Friday, May 18th, 5pm to 9pm May 18, 2012


Join us Friday Night at NOMA for Where Y’Art as we celebrate the exhibition of Hard Truths: The Art of Thornton Dial.

  • Closing Friday of Hard Truths: The Art of Thornton Dial (Exhibition officially closes on Sunday, May 20th)
  • 5pm to 8pm: Art Making Activity
  • 5pm to 6pm: Vocal choral performance by Trinity Episcopal School
  • 6pm to 8:30pm: Music: Dorian Rush & Dave James
  • 6pm: Discussion: Now and Then: Black Art, Folk Art, and Contemporary Art by art historians Jane Livingston and John Beardsley
  • 7:15pm (following the Folk Art discussion): Film: Mr. Dial Has Something To Say
  • 8:15pm: Film: Passionate Visions of the American South

About Now and Then: Black Art, Folk Art, and Contemporary Art
Jane Livingston and John Beardsley, curators of the landmark exhibition Black Folk Art in America, which premiered at the Corcoran Gallery of Art in Washington, D.C, thirty years ago this past January, will look back at the genesis and character of the exhibition and its implications for changing understandings of African American art, folk art, and mainstream contemporary art. These understandings have only grown more complex with the emergence of figures as accomplished as Thornton Dial.

About Hard Truths: The Art of Thornton Dial
Hard Truths: The Art of Thornton Dial highlights the artist’s significant contribution to the field of American art and shows how Dial’s work speaks to the most pressing issues of our time-including the war in Iraq, 9/11, and social issues like racism and homelessness. The exhibition presents over 40 of Dial’s large-scale paintings, drawings and found-object sculptures. Spanning twenty years of his work as an artist, it is the most extensive showing of his art ever mounted and is organized by the Indianapolis Museum of Art.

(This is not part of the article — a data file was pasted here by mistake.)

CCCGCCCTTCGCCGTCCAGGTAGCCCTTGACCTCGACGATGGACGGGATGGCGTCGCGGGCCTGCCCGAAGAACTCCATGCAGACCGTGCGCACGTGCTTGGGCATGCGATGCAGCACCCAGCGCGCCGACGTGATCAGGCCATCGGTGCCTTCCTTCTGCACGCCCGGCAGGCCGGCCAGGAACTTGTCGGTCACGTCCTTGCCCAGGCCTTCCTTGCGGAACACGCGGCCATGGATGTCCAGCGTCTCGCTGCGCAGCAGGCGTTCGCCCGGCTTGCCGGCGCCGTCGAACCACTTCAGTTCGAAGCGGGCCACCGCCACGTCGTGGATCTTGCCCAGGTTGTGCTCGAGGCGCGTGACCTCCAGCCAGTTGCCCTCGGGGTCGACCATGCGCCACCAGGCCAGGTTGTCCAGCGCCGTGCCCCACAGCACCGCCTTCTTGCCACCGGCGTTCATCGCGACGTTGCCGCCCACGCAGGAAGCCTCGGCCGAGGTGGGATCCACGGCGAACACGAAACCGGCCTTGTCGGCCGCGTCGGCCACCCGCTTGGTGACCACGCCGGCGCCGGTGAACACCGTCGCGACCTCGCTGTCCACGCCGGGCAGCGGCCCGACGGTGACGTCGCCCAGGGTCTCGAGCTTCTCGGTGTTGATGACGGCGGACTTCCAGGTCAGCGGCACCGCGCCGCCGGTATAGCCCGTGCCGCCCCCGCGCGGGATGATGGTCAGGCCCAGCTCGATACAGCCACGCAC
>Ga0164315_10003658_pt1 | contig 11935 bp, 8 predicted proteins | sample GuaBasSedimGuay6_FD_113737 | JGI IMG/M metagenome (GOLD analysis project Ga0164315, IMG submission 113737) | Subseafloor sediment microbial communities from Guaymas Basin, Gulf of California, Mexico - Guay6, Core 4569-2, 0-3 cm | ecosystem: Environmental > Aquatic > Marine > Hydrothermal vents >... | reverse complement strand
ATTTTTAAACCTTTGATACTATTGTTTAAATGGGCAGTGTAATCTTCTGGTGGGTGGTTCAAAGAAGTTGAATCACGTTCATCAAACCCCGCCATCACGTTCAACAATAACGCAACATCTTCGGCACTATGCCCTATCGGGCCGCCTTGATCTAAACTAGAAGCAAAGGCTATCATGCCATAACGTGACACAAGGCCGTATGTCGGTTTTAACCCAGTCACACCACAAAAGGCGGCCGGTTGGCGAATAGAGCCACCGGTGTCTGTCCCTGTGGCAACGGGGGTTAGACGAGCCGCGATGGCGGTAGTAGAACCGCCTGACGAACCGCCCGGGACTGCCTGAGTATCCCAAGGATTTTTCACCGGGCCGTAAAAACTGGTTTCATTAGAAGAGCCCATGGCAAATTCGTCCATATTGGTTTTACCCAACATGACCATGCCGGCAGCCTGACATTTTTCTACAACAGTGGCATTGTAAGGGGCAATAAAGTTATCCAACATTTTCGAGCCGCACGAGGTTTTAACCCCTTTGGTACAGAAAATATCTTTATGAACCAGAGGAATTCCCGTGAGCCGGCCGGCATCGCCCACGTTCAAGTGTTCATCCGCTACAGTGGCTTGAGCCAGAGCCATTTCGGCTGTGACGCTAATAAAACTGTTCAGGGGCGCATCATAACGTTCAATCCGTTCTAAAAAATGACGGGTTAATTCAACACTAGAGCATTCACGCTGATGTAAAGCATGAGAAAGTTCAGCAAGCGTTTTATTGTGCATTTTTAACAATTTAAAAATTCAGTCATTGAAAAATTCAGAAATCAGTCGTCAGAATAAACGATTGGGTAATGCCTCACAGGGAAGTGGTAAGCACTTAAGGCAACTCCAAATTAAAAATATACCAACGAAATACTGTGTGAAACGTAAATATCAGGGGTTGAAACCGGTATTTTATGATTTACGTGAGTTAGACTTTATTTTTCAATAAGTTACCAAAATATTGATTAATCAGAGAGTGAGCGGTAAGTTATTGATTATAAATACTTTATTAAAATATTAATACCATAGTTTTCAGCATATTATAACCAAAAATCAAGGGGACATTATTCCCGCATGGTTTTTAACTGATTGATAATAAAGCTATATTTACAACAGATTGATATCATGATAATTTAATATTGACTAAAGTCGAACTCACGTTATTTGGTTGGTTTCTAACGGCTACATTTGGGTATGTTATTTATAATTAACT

About Mr. Dial Has Something To Say
(Approximate Run Time: 1 Hour)
This feature high-definition documentary explores the visual arts sibling of jazz, the blues and gospel.

As the visual interpretation of life from America’s former slave culture, this improvisational style is a unique artistic view in American history-and one of America’s few very home-grown artistic styles.

This film seeks to address the following questions: What is the meaning and history of this movement? Who are the artists and why do they create? Has Afro-American improvisational visual art been disregarded by the mainstream art world as less important? Have terms such as “outsider”, “visionary,” “primitive,” “folk,” “self-taught,” and “naïve”-all of which have been applied to this particular style-downgraded the importance of this art?

Art historian and author Paul Arnett says that these are some of the only terms in the art world that describe the artists, and not the art. Are these terms classist, or racist? The current movement toward recognizing and elevating great Southern African-American talents, such as Dial, is causing the artistic intelligentsia to reexamine its own prejudices.

“I think that it would not be a controversial thing to say that there has been racism in the art world,” Dr. Jacquelyn Serwer, chief curator of the Corcoran Galley of Art, says. “There’s been racism in almost every sphere.”

Are works produced by artists who never received formal training equal in dollar value to pieces created by talent honed in art classes? On a more fundamental level, what is art, where is it born, and who decides what is great art?

“It asks us all about genius,” curator Dr. Alvia Wardlaw says, “and where does it reside?”

About Passionate Visions of the American South
(Approximate Run Time: 30 Minutes)

The 1993 documentary film was produced in a partnership with WYES in conjunction with the NOMA exhibition, Passionate Visions of the American South: Self Taught Artists from 1940 to the Present, which was on view that same year. Three artists, Jimmy Lee Sudduth, Howard Finster, and Purvis Young, who are featured in the documentary are also featured in NOMA’s current exhibition, Self Taught Artists from the Permanent Collection, now on view in the Great Hall. The film explores the history of self taught art and the artists who produce the work.

About Trinity Episcopal School
Trinity Episcopal School, an independent co-educational day school of Trinity Episcopal Church, enrolls students in Prekindergarten through Eighth Grade. Dedicated to the academic, emotional, social, and spiritual growth of our students, the School strives to develop individual learners and thinkers who are responsible for their lifelong learning. To achieve this end, the highest academic standards are maintained. The curriculum emphasizes strong basic skills that are augmented and expanded upon each year.

This event is related to the exhibition Hard Truths: The Art of Thornton Dial.